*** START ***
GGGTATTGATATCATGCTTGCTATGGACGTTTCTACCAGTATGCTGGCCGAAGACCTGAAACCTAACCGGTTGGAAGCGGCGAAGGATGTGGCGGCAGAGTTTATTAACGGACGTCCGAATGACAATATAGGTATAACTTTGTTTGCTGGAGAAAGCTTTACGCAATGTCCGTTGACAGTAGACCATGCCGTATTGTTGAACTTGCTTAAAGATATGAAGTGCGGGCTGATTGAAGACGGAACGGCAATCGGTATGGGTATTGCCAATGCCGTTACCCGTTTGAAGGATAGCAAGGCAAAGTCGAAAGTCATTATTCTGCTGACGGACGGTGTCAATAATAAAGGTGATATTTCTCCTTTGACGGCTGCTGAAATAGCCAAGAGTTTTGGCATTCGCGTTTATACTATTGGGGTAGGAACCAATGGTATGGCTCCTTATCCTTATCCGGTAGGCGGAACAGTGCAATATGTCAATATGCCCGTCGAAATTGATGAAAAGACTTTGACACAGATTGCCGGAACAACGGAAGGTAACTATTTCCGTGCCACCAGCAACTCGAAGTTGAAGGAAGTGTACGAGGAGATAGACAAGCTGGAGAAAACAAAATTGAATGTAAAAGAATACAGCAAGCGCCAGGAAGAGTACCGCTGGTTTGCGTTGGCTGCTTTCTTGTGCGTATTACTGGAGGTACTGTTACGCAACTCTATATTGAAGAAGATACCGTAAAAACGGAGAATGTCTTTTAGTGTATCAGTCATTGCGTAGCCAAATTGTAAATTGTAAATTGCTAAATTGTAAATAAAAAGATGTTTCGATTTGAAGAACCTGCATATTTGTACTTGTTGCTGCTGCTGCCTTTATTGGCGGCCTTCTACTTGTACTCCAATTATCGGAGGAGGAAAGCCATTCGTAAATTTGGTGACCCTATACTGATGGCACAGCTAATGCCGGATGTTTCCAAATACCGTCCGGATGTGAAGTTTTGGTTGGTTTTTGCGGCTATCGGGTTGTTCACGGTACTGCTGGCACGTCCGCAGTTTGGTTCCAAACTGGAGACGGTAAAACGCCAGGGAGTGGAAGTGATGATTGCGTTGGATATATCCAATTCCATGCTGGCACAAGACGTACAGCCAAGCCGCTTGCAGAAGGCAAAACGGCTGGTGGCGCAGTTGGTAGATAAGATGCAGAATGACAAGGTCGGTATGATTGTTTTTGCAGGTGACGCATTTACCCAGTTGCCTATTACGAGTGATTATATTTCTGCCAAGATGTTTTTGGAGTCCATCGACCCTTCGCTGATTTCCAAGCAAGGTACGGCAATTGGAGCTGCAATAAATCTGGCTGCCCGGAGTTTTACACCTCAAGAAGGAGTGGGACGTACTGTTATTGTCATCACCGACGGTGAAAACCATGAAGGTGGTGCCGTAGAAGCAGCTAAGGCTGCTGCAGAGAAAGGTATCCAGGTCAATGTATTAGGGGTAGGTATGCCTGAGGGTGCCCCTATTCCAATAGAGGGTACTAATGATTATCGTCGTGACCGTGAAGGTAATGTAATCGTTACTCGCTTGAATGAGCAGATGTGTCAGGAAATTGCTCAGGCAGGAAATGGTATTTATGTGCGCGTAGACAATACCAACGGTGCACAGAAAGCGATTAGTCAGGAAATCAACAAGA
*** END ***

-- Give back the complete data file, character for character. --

GGGTATTGATATCATGCTTGCTATGGACGTTTCTACCAGTATGCTGGCCGAAGACCTGAAACCTAACCGGTTGGAAGCGGCGAAGGATGTGGCGGCAGAGTTTATTAACGGACGTCCGAATGACAATATAGGTATAACTTTGTTTGCTGGAGAAAGCTTTACGCAATGTCCGTTGACAGTAGACCATGCCGTATTGTTGAACTTGCTTAAAGATATGAAGTGCGGGCTGATTGAAGACGGAACGGCAATCGGTATGGGTATTGCCAATGCCGTTACCCGTTTGAAGGATAGCAAGGCAAAGTCGAAAGTCATTATTCTGCTGACGGACGGTGTCAATAATAAAGGTGATATTTCTCCTTTGACGGCTGCTGAAATAGCCAAGAGTTTTGGCATTCGCGTTTATACTATTGGGGTAGGAACCAATGGTATGGCTCCTTATCCTTATCCGGTAGGCGGAACAGTGCAATATGTCAATATGCCCGTCGAAATTGATGAAAAGACTTTGACACAGATTGCCGGAACAACGGAAGGTAACTATTTCCGTGCCACCAGCAACTCGAAGTTGAAGGAAGTGTACGAGGAGATAGACAAGCTGGAGAAAACAAAATTGAATGTAAAAGAATACAGCAAGCGCCAGGAAGAGTACCGCTGGTTTGCGTTGGCTGCTTTCTTGTGCGTATTACTGGAGGTACTGTTACGCAACTCTATATTGAAGAAGATACCGTAAAAACGGAGAATGTCTTTTAGTGTATCAGTCATTGCGTAGCCAAATTGTAAATTGTAAATTGCTAAATTGTAAATAAAAAGATGTTTCGATTTGAAGAACCTGCATATTTGTACTTGTTGCTGCTGCTGCCTTTATTGGCGGCCTTCTACTTGTACTCCAATTATCGGAGGAGGAAAGCCATTCGTAAATTTGGTGACCCTATACTGATGGCACAGCTAATGCCGGATGTTTCCAAATACCGTCCGGATGTGAAGTTTTGGTTGGTTTTTGCGGCTATCGGGTTGTTCACGGTACTGCTGGCACGTCCGCAGTTTGGTTCCAAACTGGAGACGGTAAAACGCCAGGGAGTGGAAGTGATGATTGCGTTGGATATATCCAATTCCATGCTGGCACAAGACGTACAGCCAAGCCGCTTGCAGAAGGCAAAACGGCTGGTGGCGCAGTTGGTAGATAAGATGCAGAATGACAAGGTCGGTATGATTGTTTTTGCAGGTGACGCATTTACCCAGTTGCCTATTACGAGTGATTATATTTCTGCCAAGATGTTTTTGGAGTCCATCGACCCTTCGCTGATTTCCAAGCAAGGTACGGCAATTGGAGCTGCAATAAATCTGGCTGCCCGGAGTTTTACACCTCAAGAAGGAGTGGGACGTACTGTTATTGTCATCACCGACGGTGAAAACCATGAAGGTGGTGCCGTAGAAGCAGCTAAGGCTGCTGCAGAGAAAGGTATCCAGGTCAATGTATTAGGGGTAGGTATGCCTGAGGGTGCCCCTATTCCAATAGAGGGTACTAATGATTATCGTCGTGACCGTGAAGGTAATGTAATCGTTACTCGCTTGAATGAGCAGATGTGTCAGGAAATTGCTCAGGCAGGAAATGGTATTTATGTGCGCGTAGACAATACCAACGGTGCACAGAAAGCGATTAGTCAGGAAATCAACAAGA